Anti-Gun Violence Week

How to Survive a Gun Violence Epidemic When Your Government Won’t Fund a Cure

· Updated on June 10, 2022

This story from the INTO archives is part of our seven-part series, in which we’ve asked queer voices to respond to the surge in gun crime and the sixth anniversary of the Pulse shooting. We hope these varied perspectives encourage dialogue and change to end the needless violence plaguing our country.

“Orlando to Las Vegas! Gun violence is contagious!”

Seven activists from Gays Against Guns (GAG) screamed as they dropped to the floor for a “die-in” in the Hart Senate Building in Washington, D.C. on November 6th, 2017. All were arrested and released shortly thereafter, but their message was clear: The appalling state of U.S. gun laws has landed us in the middle of a very deadly public health crisis, and our government must find a cure.

Borrowing ACT UP’s unmistakable “in-your-face” tactics, GAG declared that just like any other epidemic, gun violence is not only contagious: it is also fully preventable. This time it was a down and dirty die-in, but GAG also regularly employs white-clad, veiled “human beings,” silent activists embodying the victims of gun violence, to haunt and shame political, commercial, and financial figures and institutions accused of inaction or profiteering from the crisis.

Bawdy chants and signs, irreverent political performance, and media savvy messaging have also been inspired by the work of ACT UP and enlisted in an effort to force the public and the government to address gun violence as the public health crisis it is.

The appalling state of U.S. gun laws has landed us in the middle of a very deadly public health crisis, and our government must find a cure.

Much like HIV/AIDS activists did 30 years ago, “GAGtivists” and some of their GVP allies are confronting policymakers in Congress and scientists at the CDC with the fact that they are not doing their jobs. GAG chapters in New York, New Jersey, Washington, D.C., Provincetown, and Orlando are now creating a shift in the gun violence prevention (GVP) movement by purposefully sidestepping the entrenched rhetoric of “gun rights” and “thoughts and prayers,” framing the ferocious debate in more objective public health terms.

Gun Violence As A Public Health Crisis

The CDC is supposed to work to prevent public health crises, and Congress is supposed to fund research to that end. Full stop.

As with the history of HIV/AIDS research, scientific study into the gun violence epidemic is being stymied by a conservative bias that views the majority of the plague’s casualties as being responsible for their own deaths and thus, not worthy of being saved. When Gays Against Guns formed in June 2016 immediately after the Pulse nightclub massacre in Orlando, gun rights advocates immediately messaged the group’s Facebook page and website. They declared that the LGBTQ victims whose blood covered the dance floor that night would have been able to fight off their attacker had they been armed.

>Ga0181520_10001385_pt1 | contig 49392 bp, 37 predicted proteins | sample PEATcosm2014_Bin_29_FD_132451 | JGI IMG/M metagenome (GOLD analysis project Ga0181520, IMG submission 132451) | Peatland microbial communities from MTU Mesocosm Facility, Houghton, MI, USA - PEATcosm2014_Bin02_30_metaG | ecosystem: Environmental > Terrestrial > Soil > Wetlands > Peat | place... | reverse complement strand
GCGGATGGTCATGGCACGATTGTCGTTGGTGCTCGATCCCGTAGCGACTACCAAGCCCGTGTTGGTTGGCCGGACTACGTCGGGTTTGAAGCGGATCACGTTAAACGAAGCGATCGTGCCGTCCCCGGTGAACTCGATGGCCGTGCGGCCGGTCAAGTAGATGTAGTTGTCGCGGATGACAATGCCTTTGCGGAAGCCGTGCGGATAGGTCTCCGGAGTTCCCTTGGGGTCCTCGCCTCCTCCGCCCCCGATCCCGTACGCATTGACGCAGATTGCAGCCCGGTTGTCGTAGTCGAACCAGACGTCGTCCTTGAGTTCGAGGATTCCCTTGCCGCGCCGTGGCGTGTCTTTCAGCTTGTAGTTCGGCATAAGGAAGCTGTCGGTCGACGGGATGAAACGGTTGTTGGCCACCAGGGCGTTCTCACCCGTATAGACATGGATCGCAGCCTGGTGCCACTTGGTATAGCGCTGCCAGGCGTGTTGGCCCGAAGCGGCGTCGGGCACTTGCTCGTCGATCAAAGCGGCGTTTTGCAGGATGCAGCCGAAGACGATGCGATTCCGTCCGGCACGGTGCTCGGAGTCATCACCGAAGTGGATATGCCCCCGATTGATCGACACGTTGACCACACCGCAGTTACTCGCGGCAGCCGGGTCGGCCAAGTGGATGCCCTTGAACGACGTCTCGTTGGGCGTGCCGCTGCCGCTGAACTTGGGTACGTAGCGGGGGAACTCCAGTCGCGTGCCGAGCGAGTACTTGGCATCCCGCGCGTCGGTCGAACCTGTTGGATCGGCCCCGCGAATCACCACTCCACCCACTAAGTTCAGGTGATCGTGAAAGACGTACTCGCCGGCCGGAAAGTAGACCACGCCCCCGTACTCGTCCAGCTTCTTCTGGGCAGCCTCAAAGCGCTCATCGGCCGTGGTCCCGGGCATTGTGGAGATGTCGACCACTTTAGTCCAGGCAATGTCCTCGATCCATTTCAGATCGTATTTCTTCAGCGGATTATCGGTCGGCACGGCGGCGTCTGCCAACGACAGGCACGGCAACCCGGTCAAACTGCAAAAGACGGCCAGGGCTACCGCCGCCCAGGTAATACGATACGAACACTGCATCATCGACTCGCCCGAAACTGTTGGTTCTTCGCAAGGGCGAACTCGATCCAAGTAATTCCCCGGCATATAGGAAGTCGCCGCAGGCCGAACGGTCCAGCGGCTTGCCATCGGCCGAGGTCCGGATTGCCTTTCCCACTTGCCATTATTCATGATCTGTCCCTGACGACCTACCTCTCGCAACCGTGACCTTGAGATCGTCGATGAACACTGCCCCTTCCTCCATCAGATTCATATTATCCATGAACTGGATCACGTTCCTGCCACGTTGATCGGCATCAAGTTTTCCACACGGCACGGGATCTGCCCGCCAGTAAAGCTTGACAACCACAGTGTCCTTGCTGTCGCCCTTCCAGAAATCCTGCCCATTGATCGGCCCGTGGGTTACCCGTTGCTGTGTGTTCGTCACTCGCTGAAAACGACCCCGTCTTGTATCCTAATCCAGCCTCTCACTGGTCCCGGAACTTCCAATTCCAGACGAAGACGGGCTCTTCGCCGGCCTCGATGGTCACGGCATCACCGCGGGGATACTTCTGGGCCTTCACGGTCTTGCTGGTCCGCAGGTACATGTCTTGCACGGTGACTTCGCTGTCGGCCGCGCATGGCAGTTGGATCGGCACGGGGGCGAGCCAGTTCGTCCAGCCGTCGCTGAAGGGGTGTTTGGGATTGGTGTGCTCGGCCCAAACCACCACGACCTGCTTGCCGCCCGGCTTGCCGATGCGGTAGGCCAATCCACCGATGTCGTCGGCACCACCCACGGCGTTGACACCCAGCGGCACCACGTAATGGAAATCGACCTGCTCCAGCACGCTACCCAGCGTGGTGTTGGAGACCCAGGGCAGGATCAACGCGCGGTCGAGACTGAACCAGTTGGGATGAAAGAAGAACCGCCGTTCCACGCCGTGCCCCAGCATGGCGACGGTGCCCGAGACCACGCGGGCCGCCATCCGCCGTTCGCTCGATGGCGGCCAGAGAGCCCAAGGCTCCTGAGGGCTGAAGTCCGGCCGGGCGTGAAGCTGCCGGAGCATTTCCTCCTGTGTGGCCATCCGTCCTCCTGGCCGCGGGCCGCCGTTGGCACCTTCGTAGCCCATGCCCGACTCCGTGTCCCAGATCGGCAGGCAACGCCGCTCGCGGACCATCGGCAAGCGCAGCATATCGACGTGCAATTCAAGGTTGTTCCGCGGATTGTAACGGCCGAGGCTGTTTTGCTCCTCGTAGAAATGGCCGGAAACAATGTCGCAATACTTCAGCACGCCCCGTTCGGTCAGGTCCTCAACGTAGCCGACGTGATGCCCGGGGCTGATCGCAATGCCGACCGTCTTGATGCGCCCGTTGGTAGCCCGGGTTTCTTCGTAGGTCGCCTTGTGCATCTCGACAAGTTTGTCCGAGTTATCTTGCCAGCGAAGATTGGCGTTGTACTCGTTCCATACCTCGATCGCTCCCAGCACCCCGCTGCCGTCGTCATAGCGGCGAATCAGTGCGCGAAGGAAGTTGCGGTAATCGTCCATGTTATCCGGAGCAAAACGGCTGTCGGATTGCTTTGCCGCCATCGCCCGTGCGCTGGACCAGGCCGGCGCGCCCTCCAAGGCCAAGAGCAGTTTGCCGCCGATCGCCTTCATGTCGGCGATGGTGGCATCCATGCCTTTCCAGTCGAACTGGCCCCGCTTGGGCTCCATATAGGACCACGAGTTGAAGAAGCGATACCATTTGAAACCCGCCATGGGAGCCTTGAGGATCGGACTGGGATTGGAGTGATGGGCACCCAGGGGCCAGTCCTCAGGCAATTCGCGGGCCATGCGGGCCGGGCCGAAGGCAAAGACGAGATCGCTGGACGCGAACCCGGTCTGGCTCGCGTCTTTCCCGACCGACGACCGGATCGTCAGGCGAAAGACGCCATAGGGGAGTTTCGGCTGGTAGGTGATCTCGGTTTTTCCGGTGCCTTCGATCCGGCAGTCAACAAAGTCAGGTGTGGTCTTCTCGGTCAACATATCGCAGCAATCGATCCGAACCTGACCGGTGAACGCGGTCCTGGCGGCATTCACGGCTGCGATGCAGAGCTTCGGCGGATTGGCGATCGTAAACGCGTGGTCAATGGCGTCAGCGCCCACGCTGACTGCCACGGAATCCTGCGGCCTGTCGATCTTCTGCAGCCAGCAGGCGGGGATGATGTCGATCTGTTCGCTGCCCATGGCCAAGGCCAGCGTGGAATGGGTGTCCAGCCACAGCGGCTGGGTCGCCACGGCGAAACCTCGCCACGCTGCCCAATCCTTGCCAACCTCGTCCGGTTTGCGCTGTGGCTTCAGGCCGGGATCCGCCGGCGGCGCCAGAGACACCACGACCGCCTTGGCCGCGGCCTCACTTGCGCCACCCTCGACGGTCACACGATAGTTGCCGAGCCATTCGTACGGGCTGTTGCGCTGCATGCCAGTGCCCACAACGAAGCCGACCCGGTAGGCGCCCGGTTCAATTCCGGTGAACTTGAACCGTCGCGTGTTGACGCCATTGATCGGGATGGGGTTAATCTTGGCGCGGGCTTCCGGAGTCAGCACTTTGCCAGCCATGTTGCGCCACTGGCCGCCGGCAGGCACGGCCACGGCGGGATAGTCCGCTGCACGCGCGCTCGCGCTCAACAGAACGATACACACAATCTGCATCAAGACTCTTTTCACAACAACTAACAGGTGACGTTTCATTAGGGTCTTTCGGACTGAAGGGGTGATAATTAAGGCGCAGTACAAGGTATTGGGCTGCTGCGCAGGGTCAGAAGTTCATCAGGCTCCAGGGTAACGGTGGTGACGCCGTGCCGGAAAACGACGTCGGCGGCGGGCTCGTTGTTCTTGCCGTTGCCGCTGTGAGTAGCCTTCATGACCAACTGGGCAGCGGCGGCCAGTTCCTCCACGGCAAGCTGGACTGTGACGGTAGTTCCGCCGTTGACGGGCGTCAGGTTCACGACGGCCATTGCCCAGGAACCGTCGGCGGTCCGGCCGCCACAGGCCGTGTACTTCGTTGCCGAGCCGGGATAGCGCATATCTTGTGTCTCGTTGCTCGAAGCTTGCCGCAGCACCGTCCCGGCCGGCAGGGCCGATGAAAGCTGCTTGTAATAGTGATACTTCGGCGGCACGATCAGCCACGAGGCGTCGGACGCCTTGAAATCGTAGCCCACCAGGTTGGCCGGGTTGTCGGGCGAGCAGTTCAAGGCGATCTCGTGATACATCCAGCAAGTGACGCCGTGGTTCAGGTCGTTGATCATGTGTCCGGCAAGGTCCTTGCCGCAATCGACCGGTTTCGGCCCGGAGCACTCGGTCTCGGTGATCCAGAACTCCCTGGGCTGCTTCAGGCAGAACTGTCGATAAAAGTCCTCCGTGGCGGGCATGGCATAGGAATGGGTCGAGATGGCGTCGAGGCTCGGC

Judging by their lack of action, Congress and the CDC agree with that perverse sentiment.

Similar to Big Pharma companies in the 1980s and 90s who dragged their feet finding HIV treatments and then marketed the drugs at exorbitant prices gun manufacturers, investors, and lobbyists devote huge amounts of energy and money to keeping federal gun regulations lax, so their bottom lines remain untouched. That presents a significant challenge to GVP activists, but history shows that continued application of the right pressure tactics can produce results.

When ACT UP stormed the Centers for Disease Control (CDC) in Atlanta and the National Institutes of Health (NIH) in Washington, D.C. in 1990, they used banners, costumes, and lots of noise to compel those stubborn institutions to expand the definition of AIDS to include symptoms that were more common to women and people of color. As a result of the group’s confrontational strategies, the definition was expanded. Almost 50 percent more women were diagnosed with AIDS, enabling them to receive expanded benefits.

The CDC is supposed to work to prevent public health crises, and Congress is supposed to fund research to that end. Full stop.

Much like their predecessors in the HIV/AIDS treatment struggle, today’s breed of queer GVP activists realize negotiations are not on the table, so they have embraced their outsider status and put their bodies on the line. The die-in arrestees in the Hart Building in 2017 were preceded by 10 activists arrested during a sit-in at Senator Marco Rubio’s Florida office in 2016, one month after the Orlando massacre. No doubt, more will follow.

A Not-So-New But Growing Epidemic

An epidemic is defined as a widespread occurrence of infectious disease in a community at a particular time. In 2014, there were approximately 33,000 gun deaths in the United States, and that number jumped to 38,000 last year. That’s almost 100 gun deaths daily, which comes out to one fatal shooting every 14.4 minutes. Certainly, the dramatic increase in the overall number of gun deaths and the much higher rates in states without strong gun control laws signal that gun violence is increasing significantly over a relatively short period of time. That screams “epidemic.”